Newsletter – 5th February 2012

ST. JOSEPH’S, MOSSLEY. 4/5 February, ’12

CAFOD BOX – £35.00 Many thanks

200 CLUB – £25 S Tallents; £15 P Armfield; £10 M Cox.

WEDDING – Congratulations to William Pye and Gabriella Banks who are to be married next Saturday.

ANNIVERSARIES – Michael O’Connor, Frank Shackleton

MASSES THIS WEEK – Monday to Saturday at 10am

FEASTS THIS WEEK – Fri- St Scholastica; Sat- Our Lady of Lourdes


CONFESSIONS – Saturdays at 10.30am and 6.10pm.

SACRAMENTAL PROGRAMME – the children are celebrating the gift of the Gospel today.

CONGRATULATIONS – to Mrs Pauline Rowley who is being presented with the Benemerenti Medal at St. Annes today.

KNIT AND NATTER – the first knit and Natter will take place this Wednesday at 1.30pm in the Meeting Room- entrance next to the presbytery.

All are welcome and for the non- knitters there is the opportunity to learn a new craft or just to enjoy a cup of tea and the company.

CAFOD FUND-RAISER WALK – around Hollingworth Lake on 25th March – see the list in the porch. The Government has offered to double all monies raised for charities from February to the beginning of May.

NEW OFFERTORY ENVELOPES -are in the porch.

HAGGIS – last week’s haggis was voted sensational! Not to mention the meat and potato pie, the cheese and onion pie and the trifle and the whisky.

SMALL LIBRARY – before Lent we hope to leave some religious books in the bookcase now in the porch; all are free to avail themselves of the contents of the library. Books of a religious nature would be welcome.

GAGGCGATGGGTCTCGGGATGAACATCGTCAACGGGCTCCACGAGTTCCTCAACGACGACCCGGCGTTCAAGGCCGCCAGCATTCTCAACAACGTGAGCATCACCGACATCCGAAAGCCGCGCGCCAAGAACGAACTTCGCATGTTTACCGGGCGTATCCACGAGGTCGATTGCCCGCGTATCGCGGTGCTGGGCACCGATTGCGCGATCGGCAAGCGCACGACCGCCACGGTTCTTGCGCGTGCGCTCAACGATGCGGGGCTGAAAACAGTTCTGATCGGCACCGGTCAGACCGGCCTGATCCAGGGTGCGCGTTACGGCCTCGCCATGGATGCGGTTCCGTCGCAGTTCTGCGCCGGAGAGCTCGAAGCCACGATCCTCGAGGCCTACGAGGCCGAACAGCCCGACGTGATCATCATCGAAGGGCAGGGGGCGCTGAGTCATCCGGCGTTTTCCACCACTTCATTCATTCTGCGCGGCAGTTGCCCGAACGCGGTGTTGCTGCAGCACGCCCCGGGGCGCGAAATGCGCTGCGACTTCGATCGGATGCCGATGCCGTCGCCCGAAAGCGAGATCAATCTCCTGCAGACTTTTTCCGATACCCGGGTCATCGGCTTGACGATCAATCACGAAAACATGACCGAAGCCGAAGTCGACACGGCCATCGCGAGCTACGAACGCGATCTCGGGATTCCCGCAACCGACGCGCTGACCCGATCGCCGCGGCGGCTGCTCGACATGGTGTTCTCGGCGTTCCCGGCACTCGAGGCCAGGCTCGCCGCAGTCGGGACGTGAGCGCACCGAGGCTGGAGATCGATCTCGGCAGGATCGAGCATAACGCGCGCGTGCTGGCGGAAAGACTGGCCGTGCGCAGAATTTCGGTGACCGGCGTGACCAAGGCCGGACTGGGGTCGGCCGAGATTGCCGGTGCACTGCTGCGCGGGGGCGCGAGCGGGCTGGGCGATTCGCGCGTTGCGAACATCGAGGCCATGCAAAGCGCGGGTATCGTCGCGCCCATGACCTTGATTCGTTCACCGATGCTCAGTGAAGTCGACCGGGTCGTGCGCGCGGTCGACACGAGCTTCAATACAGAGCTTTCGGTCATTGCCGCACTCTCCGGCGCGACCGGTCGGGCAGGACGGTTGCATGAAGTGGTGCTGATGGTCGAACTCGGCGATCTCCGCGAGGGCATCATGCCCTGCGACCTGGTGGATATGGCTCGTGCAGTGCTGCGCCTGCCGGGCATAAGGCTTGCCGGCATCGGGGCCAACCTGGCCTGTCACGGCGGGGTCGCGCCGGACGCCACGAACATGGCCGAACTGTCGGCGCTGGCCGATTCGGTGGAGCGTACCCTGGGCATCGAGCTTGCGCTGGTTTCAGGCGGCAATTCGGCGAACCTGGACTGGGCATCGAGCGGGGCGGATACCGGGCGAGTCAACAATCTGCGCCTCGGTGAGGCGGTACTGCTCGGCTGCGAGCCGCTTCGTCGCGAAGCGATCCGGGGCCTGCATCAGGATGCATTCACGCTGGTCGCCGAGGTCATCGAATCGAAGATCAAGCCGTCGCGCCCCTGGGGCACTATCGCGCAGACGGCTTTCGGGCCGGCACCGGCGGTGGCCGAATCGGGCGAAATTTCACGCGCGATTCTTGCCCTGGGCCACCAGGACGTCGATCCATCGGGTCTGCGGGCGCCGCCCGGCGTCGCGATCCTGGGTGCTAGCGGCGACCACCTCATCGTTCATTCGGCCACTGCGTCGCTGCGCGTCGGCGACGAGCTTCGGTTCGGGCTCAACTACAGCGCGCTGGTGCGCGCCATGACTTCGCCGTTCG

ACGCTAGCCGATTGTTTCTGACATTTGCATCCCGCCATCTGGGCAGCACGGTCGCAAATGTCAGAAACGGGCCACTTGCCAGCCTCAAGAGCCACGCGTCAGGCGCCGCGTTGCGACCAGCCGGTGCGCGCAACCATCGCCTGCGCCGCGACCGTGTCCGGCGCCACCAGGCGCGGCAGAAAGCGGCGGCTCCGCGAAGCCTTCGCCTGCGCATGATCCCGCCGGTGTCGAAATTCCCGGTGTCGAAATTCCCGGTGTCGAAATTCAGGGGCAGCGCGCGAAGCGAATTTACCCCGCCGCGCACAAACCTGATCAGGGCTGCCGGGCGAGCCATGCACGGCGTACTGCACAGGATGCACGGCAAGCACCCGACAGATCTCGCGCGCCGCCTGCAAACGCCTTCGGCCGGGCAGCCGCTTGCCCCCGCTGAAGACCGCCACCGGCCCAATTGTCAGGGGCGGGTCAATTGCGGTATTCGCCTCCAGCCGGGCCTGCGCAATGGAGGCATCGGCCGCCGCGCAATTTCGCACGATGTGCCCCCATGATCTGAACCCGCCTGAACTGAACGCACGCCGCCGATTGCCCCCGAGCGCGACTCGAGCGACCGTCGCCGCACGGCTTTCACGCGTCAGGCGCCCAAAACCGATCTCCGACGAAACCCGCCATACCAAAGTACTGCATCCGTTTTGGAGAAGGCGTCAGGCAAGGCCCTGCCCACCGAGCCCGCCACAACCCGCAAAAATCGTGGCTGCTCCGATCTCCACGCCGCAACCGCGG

EXHILERATING AND SCINTILATING- this week’s weather has to be described in superlatives. The ‘Candlemas Day Saying’ seems to have some truth in it ‘If Candlemas Day be fair and bright, winter will have another flight; but, if Candlemas Day brings clouds and rain, winter is gone and won’t come again.’ The air has been has been like champagne and almost as intoxicating; a hard frost is sure to be beneficial, and most of us don’t mind a blue nose now and again. At least we have heating. In 1825 Maria Bronte was sent home from the School for the children of poor clergymen in Kirby Longsdale, to die of consumption at the age of eleven. The children were starved and freezing in the severe winters. The Revd Mr Brocklehurst chides the superintendant for gving the children cheese ‘Oh madam, when you put bread and cheese, instead of burnt porridge into these childrens’ mouths, you may feed their vile bodies, but you little think how you starve their immortal souls.’ Oh dear me.


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